May 10th, 2021

Basic Extruder Control Functionality – Part 1

As the “brain” of the extruder, control systems make life easier and manufacturing better. But how do key control functions work, and what are some important factors to consider when making control decisions? In this 2-part series, we’ll cover topics that will help you navigate operations and the value to your processes.

In this first blog, we’ll take an inside look at two critical control functions required for extruder operation – barrel temperature and screw speed. Both are essential to supporting quality processing and bottom-line profitability. Then, in our next blog, we’ll review process monitoring, emergency stop and safety, and different control options.

Two important control features required for a single screw extruder fall into two categories, temperature and speed control. Temperature control of the extruder barrel is very important for producing a quality end product.  The extruder temperature control system consists of heaters and cooling devices mounted to the extrusion barrel or cylinder.  Precise temperature control is required during processing to produce a quality end product.  The controller’s options available to control the barrel temperature of the extruder are described below.

The output of the extruder is determined by the speed of the extruder screw rotation.  Regulation of the screw speed is a critical operational variable. Single screw extruders utilize a variable speed motor to control the screw output.  The various drive control options for extruder screw speed regulation are discussed below.

Barrel Temperature

Temperature controllers may be discrete, multi-loop (discrete) or PLC-based (Programmable Logic Controller). Discrete instruments are intended for a specific function vs. PLC which is programmed to perform a function. The basic components of temperature control include a temperature-sensing device (can be a thermocouple or RTD), a controller (discrete, multi-loop, PLC), and an output contactor for switching the power applied to the heater and output to cooling system. Barrel temperature control is critical for melt stability and viscosity of the molten plastic, which determines quality of the final product as well as extrudate size. This is even more critical when processing plastic materials with poor thermal stability.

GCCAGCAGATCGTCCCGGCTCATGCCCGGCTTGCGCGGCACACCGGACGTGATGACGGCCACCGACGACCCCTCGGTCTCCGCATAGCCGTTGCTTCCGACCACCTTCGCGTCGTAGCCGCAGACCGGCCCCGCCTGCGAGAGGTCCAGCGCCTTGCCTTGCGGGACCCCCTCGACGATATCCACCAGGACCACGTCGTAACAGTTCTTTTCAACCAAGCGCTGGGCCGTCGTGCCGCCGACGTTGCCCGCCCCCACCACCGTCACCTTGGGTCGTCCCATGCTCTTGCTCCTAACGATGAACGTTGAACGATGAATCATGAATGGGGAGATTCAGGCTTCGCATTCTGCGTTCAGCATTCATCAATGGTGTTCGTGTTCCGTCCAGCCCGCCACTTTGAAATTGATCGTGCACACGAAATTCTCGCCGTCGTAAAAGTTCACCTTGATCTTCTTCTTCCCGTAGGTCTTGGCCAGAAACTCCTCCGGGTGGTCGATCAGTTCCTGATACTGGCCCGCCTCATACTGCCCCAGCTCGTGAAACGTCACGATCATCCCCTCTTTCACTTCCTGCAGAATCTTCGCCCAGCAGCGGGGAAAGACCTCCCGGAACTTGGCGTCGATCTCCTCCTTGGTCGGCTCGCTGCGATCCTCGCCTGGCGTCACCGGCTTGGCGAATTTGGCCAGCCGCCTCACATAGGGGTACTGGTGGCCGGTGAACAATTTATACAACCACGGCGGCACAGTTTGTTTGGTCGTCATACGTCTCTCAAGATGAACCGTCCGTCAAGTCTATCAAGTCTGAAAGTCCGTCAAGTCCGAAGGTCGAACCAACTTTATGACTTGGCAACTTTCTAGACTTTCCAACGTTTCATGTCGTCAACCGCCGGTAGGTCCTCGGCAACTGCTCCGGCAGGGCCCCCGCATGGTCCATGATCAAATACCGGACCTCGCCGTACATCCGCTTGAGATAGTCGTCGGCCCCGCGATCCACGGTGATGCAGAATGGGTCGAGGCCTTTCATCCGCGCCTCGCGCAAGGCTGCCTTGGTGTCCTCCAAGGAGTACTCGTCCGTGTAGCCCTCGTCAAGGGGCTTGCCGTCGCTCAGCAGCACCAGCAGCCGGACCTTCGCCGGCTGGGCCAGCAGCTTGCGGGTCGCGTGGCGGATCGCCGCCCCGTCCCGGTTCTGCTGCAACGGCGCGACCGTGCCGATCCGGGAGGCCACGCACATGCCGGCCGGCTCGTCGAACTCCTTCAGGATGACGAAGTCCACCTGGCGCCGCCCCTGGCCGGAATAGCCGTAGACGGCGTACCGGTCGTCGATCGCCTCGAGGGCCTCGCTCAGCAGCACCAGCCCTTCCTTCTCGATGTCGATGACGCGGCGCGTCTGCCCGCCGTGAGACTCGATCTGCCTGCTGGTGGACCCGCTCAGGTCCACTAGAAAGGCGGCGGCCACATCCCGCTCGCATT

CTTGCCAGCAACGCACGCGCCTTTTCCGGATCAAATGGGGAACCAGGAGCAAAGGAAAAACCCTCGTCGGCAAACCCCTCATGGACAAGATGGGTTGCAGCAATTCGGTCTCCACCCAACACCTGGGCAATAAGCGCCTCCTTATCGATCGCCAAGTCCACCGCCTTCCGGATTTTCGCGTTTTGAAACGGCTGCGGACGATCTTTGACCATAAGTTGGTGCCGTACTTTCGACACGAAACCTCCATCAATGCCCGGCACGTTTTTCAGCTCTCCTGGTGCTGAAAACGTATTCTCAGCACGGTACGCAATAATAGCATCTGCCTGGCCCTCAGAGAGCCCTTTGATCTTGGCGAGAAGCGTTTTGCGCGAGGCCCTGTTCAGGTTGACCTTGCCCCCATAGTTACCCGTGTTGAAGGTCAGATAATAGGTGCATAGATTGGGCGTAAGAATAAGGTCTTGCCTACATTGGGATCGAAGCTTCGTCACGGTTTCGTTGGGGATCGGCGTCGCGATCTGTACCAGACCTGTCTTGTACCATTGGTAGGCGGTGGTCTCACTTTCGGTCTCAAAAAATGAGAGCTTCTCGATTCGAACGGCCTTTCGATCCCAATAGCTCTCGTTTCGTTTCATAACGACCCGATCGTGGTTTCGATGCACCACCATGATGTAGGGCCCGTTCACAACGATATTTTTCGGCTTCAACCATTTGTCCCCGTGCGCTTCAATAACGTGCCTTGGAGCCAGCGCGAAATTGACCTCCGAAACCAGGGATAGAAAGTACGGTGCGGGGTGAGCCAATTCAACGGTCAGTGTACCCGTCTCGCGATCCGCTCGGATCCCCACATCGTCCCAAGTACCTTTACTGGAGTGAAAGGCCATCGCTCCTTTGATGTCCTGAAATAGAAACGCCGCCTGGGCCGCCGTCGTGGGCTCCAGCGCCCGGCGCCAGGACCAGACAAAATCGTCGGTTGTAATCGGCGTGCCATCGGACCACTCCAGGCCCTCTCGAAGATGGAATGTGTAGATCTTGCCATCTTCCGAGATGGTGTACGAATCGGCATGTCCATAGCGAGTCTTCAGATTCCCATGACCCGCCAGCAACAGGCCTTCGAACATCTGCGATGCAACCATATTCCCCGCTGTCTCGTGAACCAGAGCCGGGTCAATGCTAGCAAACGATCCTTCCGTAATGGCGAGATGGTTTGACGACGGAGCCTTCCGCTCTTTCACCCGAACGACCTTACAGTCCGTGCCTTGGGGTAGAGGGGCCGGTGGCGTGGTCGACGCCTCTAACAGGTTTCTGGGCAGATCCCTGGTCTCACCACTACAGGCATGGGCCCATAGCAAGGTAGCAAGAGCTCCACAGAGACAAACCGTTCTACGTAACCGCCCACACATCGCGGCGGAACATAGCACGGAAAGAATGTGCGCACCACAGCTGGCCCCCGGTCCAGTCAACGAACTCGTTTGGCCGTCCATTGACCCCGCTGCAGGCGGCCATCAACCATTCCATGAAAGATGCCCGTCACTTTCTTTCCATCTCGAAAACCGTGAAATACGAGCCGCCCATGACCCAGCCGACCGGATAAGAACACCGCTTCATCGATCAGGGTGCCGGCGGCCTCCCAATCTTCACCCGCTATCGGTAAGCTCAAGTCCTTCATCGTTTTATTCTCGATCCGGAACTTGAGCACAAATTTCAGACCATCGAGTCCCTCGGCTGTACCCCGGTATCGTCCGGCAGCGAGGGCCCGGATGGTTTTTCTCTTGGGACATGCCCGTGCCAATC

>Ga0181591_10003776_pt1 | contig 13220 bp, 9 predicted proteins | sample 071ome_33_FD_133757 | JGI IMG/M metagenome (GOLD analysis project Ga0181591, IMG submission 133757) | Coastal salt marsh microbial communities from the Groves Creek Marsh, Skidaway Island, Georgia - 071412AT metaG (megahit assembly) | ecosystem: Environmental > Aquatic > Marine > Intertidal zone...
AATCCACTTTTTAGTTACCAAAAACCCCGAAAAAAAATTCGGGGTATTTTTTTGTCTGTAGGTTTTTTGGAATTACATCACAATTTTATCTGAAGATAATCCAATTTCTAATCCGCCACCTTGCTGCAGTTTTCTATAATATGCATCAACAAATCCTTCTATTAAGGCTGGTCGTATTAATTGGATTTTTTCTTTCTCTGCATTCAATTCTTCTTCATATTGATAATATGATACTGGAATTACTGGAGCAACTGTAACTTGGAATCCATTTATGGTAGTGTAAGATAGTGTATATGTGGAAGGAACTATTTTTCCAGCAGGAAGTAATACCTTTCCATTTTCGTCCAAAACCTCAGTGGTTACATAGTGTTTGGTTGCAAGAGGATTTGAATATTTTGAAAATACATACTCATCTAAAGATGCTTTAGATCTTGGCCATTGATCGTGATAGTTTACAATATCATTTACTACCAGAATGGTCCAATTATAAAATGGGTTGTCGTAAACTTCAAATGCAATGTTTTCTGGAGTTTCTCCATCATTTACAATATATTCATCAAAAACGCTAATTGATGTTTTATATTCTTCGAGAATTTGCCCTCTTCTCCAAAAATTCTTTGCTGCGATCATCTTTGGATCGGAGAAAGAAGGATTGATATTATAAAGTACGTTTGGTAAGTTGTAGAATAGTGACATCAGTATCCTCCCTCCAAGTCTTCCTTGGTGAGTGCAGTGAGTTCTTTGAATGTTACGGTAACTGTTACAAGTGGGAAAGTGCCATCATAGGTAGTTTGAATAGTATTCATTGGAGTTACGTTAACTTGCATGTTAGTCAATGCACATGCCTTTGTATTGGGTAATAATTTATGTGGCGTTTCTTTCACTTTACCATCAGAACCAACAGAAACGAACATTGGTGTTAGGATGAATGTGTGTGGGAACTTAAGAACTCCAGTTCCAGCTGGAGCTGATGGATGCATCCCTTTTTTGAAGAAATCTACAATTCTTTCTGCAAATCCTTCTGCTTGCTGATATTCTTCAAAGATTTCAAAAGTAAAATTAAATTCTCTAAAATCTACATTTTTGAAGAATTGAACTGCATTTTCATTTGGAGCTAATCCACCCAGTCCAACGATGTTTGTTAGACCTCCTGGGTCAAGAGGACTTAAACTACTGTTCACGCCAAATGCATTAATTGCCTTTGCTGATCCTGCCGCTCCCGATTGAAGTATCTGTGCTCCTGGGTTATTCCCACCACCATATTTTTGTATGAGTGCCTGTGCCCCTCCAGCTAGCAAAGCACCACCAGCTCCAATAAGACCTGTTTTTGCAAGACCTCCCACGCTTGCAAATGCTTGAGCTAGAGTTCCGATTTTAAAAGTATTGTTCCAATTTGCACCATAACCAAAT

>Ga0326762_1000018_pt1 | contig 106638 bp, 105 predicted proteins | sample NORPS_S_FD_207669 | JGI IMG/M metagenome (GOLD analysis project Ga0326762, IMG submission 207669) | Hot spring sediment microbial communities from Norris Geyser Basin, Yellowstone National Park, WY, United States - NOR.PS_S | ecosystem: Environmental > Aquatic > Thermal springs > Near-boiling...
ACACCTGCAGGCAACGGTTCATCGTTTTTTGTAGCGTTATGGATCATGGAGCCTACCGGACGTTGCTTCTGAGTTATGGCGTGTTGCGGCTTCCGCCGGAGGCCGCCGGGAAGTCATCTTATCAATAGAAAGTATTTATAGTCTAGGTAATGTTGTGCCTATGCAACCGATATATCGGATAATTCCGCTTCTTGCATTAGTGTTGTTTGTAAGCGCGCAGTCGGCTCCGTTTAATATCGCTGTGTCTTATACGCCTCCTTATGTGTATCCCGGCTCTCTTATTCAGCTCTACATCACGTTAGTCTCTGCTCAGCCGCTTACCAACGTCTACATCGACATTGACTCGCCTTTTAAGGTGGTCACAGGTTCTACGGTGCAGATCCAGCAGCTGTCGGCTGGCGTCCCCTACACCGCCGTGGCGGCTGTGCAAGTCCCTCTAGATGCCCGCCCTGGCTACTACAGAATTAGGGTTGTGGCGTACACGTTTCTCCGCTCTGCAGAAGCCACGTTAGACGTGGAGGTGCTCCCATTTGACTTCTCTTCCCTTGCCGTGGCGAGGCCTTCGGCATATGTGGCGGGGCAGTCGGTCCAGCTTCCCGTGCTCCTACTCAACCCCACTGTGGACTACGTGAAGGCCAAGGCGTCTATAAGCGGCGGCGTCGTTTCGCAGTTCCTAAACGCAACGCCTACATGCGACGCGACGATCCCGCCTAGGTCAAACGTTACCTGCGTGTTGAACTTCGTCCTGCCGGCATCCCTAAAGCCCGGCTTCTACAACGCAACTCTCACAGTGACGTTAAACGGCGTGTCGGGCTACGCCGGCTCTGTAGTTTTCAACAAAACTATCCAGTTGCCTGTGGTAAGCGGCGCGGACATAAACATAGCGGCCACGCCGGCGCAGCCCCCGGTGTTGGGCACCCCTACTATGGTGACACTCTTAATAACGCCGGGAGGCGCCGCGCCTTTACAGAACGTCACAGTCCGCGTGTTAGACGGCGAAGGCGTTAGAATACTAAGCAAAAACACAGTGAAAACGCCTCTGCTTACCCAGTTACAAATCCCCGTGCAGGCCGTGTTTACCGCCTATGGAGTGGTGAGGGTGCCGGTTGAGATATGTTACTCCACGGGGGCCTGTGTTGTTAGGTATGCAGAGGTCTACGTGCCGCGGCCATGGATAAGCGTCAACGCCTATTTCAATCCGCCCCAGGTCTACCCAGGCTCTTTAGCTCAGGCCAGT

Thermocouples provide a predictable and repeatable relationship between temperature and voltage. J-Type thermocouples are the most common with a temperature range of 0 to 760 degrees Celsius (32 to 1400 degrees Fahrenheit). Less common are K-Type thermocouples with a temperature range of 0 to 1260 degrees Celsius (32 to 2700 degrees Fahrenheit).

Thermocouple configurations can be single or dual. A single thermocouple is placed in the barrel and sends a signal back to the controller to determine what heating or cooling is needed. The downside of the single configuration is that a period of time lapses before the barrel temperature stabilizes on the set-point, causing temperature fluctuations. Single-thermocouple is standard for all discrete controllers. When using a PLC application, you can employ the advantages of dual thermocouples, which are placed in both the barrel and the heat source. A calculation is performed by the controlling unit, and the temperature and time variances are minimized.